On the other hand, the ionic radius of (0.89) is larger than the ionic radius of (0.74 ). It is difficult for ions to solid dissolve into the grains at a lower temperature (800°C). ions dissolve at the grain boundaries and exist in the forms of Y2O3 and/or other two crystal phases of Bi3YO6 and Bi19YO3 . The equilibrium reactions occurred at the grain boundaries can be written (not observed in our experiment) as
The dissolved ions have no effect on the lattice structure of ZnO. They form small particles at the edge of the grains and as a result pin the grains to restrict their growth. The decrease of the grain size directly induces the increase in the amount of grain boundaries, subsequently in and . At a higher temperature (1200°C), with the volatilization of Bi2O3, the above-mentioned reaction processes do not occur, however, being substituted by the solid solution reaction according to (2). High sinter temperature makes the solid solution reaction occur easily. ions act as acceptor ions, which make the resistance of grains rise, with the given experimental conditions of high-energy ball milling and low-temperature sintering. Additional vacancies () are created with ions solid dissolved into the ZnO grains. The volatilization of Bi2O3 causes the resistance of grain boundaries to decrease. The reduction of differences in resistance between the grain boundaries and the grains accelerates the degeneration in nonlinear of the varistors (see Table 2).
With (2) proceed during the sintering process, more and oxygen appear. The oxygen migrates away along the grain boundaries, which causes a significant rightward progress of (2). The shortage of oxygen makes the reaction occur during the cooling process as follows: where Oad is the adsorbed oxygen at the grain boundaries.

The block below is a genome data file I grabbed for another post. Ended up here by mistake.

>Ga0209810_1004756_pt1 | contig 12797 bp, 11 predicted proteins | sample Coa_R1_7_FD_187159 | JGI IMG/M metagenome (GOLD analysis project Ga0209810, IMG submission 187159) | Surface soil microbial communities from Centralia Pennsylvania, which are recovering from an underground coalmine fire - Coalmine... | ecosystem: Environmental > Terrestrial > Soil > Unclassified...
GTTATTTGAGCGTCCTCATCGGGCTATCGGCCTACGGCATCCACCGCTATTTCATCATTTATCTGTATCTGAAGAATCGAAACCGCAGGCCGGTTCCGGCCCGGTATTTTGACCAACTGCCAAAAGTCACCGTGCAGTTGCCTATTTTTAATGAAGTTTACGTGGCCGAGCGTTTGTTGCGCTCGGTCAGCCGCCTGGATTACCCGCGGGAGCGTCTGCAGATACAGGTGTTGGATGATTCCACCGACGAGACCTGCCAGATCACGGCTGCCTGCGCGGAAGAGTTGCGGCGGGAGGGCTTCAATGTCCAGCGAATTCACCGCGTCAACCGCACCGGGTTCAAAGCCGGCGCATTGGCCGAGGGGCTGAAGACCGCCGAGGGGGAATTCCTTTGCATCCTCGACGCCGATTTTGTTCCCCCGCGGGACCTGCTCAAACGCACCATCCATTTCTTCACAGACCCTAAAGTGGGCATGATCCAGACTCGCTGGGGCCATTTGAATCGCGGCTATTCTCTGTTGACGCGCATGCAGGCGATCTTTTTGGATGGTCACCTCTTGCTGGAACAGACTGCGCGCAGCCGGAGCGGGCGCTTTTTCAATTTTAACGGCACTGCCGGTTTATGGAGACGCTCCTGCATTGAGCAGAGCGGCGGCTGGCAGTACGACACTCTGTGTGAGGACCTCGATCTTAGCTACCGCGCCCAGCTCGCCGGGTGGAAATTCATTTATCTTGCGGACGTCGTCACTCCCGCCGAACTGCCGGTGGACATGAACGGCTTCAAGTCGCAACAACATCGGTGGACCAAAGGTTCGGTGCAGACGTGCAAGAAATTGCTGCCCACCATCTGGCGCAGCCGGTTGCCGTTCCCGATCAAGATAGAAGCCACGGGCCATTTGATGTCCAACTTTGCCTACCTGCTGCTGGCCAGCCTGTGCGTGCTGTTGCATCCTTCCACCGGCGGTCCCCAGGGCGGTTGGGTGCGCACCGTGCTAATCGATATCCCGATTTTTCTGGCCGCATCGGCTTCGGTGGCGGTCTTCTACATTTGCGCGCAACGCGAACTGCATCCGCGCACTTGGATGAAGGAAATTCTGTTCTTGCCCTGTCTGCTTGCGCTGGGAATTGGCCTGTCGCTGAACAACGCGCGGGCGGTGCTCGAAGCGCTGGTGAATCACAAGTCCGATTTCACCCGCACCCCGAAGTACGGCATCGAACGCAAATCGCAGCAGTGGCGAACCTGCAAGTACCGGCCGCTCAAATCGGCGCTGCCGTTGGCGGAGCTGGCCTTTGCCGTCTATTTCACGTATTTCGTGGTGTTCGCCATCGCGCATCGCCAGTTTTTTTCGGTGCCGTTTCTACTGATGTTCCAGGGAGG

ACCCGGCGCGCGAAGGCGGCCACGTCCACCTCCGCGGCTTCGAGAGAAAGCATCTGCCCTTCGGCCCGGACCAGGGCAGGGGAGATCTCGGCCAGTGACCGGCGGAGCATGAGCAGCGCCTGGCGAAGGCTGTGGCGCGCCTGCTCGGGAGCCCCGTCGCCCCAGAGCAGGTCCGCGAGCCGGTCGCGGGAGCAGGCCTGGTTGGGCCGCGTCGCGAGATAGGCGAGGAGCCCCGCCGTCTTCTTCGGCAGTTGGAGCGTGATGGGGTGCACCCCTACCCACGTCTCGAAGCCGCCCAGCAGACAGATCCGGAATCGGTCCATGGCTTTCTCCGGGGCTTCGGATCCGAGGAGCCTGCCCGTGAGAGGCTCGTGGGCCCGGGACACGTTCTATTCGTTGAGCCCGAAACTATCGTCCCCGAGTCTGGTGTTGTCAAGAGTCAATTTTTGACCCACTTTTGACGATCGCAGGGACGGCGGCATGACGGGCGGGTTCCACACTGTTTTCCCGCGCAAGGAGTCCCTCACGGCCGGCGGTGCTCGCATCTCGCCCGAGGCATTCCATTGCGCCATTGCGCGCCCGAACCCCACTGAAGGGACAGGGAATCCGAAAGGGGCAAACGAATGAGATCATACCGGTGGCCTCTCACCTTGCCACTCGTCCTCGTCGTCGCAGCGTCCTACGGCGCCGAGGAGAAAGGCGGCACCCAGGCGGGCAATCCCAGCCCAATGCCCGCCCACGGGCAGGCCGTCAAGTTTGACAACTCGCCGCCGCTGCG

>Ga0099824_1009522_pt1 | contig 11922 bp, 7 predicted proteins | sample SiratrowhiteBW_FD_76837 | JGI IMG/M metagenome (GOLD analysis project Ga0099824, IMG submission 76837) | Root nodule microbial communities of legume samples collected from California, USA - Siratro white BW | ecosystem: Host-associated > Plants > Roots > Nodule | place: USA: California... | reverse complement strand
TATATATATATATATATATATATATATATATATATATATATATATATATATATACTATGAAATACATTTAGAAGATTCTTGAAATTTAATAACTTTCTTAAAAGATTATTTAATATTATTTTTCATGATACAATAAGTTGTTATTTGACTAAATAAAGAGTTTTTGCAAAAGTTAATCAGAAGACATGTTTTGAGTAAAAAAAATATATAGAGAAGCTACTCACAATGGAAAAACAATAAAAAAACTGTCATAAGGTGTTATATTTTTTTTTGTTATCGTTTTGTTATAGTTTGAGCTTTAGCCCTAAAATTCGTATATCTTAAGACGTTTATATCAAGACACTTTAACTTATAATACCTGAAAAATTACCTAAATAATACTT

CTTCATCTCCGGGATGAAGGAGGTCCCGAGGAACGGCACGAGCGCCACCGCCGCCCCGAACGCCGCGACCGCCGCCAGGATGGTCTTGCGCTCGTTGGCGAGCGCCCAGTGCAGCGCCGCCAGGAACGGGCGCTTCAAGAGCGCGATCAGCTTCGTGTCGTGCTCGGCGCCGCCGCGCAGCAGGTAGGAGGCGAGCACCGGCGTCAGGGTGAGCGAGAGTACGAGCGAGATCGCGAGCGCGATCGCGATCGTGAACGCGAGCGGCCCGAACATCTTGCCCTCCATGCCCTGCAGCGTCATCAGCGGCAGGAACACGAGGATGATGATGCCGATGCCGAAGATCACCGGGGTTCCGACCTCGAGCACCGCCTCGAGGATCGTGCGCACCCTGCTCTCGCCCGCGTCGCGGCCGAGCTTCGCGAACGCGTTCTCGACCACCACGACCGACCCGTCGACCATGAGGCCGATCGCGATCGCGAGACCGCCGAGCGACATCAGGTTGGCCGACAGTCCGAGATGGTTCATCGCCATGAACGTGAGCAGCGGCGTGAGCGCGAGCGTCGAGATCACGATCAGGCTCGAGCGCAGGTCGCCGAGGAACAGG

According to the model proposed by Gupta and Carlson , , , , and are the primary defects on the depletion layer. The donor levels of and are at 0.5 and 2 eV below the conduction band edge of ZnO, it is too large for to enter into the lattices of varistors to form . Instead, a charge transfer occurs between the positively charged oxygen vacancy and the negatively charged adsorbed oxygen at the interface:
The reactions described above only contain the doubly charged ions, and a similar analogy can be written for the singly charged ions as well. With the loss of oxygen, the neutralisation of the ions on the depletion layer reduces the barrier height of double Schottky barrier and finally decreases the potential gradient of the varistors.
The ZnO varistors with ultrahigh potential gradient are prepared by rare-earth doping and low-temperature sintering. The origin for this is the great decrease of grain size. The experimental results indicate that the deliquescent Y2O3 particles between ZnO grains during the low-temperature sintering process restrain the grain growth and promote the electrical nonlinear. At a higher temperature, the decrease of potential gradient can be explained by the solid solution of ions and the volatilization of Bi2O3. The adsorbed ions at the grain boundaries induce the neutralisation of ions on the depletion layer and cause the barrier lowering, which also have an effect on the electrical properties of the varistors.
The authors gratefully acknowledge the financial support of the National Natural Science Foundation of China (Grants no. 50471045 and no. 10804071), Shanghai Municipal Education Commission Project (Grants no. 12AZ16 and no. 12YZ185), and Shanghai Dianji University Project (Grants no. 11C409).